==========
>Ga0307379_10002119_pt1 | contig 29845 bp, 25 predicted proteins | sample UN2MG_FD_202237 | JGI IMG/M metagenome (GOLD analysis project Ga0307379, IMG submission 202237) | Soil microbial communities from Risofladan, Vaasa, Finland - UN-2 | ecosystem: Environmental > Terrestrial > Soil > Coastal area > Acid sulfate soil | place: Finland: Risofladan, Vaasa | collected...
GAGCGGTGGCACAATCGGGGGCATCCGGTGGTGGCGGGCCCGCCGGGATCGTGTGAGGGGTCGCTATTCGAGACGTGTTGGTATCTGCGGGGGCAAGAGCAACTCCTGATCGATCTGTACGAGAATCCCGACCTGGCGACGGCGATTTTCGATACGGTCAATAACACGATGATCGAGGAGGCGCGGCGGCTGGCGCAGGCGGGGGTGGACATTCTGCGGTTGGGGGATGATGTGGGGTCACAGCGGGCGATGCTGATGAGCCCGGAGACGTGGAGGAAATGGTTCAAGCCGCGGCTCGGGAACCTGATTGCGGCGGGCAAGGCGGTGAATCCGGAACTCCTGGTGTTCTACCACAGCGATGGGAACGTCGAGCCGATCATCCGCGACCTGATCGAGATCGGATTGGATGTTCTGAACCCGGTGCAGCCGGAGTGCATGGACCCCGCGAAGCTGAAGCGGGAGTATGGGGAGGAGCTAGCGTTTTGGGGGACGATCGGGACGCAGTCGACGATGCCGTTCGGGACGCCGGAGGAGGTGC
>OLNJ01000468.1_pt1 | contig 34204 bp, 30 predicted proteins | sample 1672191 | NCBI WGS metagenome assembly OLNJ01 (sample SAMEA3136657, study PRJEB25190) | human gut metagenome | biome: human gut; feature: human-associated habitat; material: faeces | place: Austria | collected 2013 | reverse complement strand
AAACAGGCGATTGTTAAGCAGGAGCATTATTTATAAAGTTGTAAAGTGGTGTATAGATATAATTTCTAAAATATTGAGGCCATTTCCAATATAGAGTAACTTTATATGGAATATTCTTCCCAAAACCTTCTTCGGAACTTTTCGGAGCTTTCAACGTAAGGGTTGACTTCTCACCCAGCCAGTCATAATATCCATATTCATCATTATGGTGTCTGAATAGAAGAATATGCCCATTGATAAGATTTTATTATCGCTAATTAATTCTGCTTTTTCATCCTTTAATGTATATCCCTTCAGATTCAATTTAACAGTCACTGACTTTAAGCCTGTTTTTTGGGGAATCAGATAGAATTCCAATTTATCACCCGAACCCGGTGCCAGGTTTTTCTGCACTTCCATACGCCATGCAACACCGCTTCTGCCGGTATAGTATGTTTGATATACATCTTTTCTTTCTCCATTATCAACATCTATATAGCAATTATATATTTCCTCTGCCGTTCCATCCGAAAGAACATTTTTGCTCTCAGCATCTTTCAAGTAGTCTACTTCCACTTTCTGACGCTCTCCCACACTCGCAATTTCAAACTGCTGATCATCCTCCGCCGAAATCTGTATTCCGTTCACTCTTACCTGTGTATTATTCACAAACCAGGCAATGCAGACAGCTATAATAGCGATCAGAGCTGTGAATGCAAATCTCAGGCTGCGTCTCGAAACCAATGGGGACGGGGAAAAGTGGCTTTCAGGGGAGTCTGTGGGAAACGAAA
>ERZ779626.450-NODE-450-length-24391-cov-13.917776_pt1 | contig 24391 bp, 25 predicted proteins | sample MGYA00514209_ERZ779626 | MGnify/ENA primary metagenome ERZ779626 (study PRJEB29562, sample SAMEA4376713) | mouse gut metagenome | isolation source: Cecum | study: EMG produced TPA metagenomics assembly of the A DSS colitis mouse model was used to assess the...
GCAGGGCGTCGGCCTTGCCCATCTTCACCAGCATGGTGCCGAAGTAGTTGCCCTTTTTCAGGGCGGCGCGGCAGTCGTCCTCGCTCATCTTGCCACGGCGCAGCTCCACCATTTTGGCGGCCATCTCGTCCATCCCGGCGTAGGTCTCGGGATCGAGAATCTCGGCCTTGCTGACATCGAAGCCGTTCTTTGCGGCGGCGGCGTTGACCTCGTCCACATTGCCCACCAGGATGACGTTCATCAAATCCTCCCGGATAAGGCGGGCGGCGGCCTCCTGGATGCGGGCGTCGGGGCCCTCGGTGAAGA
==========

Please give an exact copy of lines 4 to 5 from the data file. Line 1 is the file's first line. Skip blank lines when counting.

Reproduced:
AAACAGGCGATTGTTAAGCAGGAGCATTATTTATAAAGTTGTAAAGTGGTGTATAGATATAATTTCTAAAATATTGAGGCCATTTCCAATATAGAGTAACTTTATATGGAATATTCTTCCCAAAACCTTCTTCGGAACTTTTCGGAGCTTTCAACGTAAGGGTTGACTTCTCACCCAGCCAGTCATAATATCCATATTCATCATTATGGTGTCTGAATAGAAGAATATGCCCATTGATAAGATTTTATTATCGCTAATTAATTCTGCTTTTTCATCCTTTAATGTATATCCCTTCAGATTCAATTTAACAGTCACTGACTTTAAGCCTGTTTTTTGGGGAATCAGATAGAATTCCAATTTATCACCCGAACCCGGTGCCAGGTTTTTCTGCACTTCCATACGCCATGCAACACCGCTTCTGCCGGTATAGTATGTTTGATATACATCTTTTCTTTCTCCATTATCAACATCTATATAGCAATTATATATTTCCTCTGCCGTTCCATCCGAAAGAACATTTTTGCTCTCAGCATCTTTCAAGTAGTCTACTTCCACTTTCTGACGCTCTCCCACACTCGCAATTTCAAACTGCTGATCATCCTCCGCCGAAATCTGTATTCCGTTCACTCTTACCTGTGTATTATTCACAAACCAGGCAATGCAGACAGCTATAATAGCGATCAGAGCTGTGAATGCAAATCTCAGGCTGCGTCTCGAAACCAATGGGGACGGGGAAAAGTGGCTTTCAGGGGAGTCTGTGGGAAACGAAA
>ERZ779626.450-NODE-450-length-24391-cov-13.917776_pt1 | contig 24391 bp, 25 predicted proteins | sample MGYA00514209_ERZ779626 | MGnify/ENA primary metagenome ERZ779626 (study PRJEB29562, sample SAMEA4376713) | mouse gut metagenome | isolation source: Cecum | study: EMG produced TPA metagenomics assembly of the A DSS colitis mouse model was used to assess the...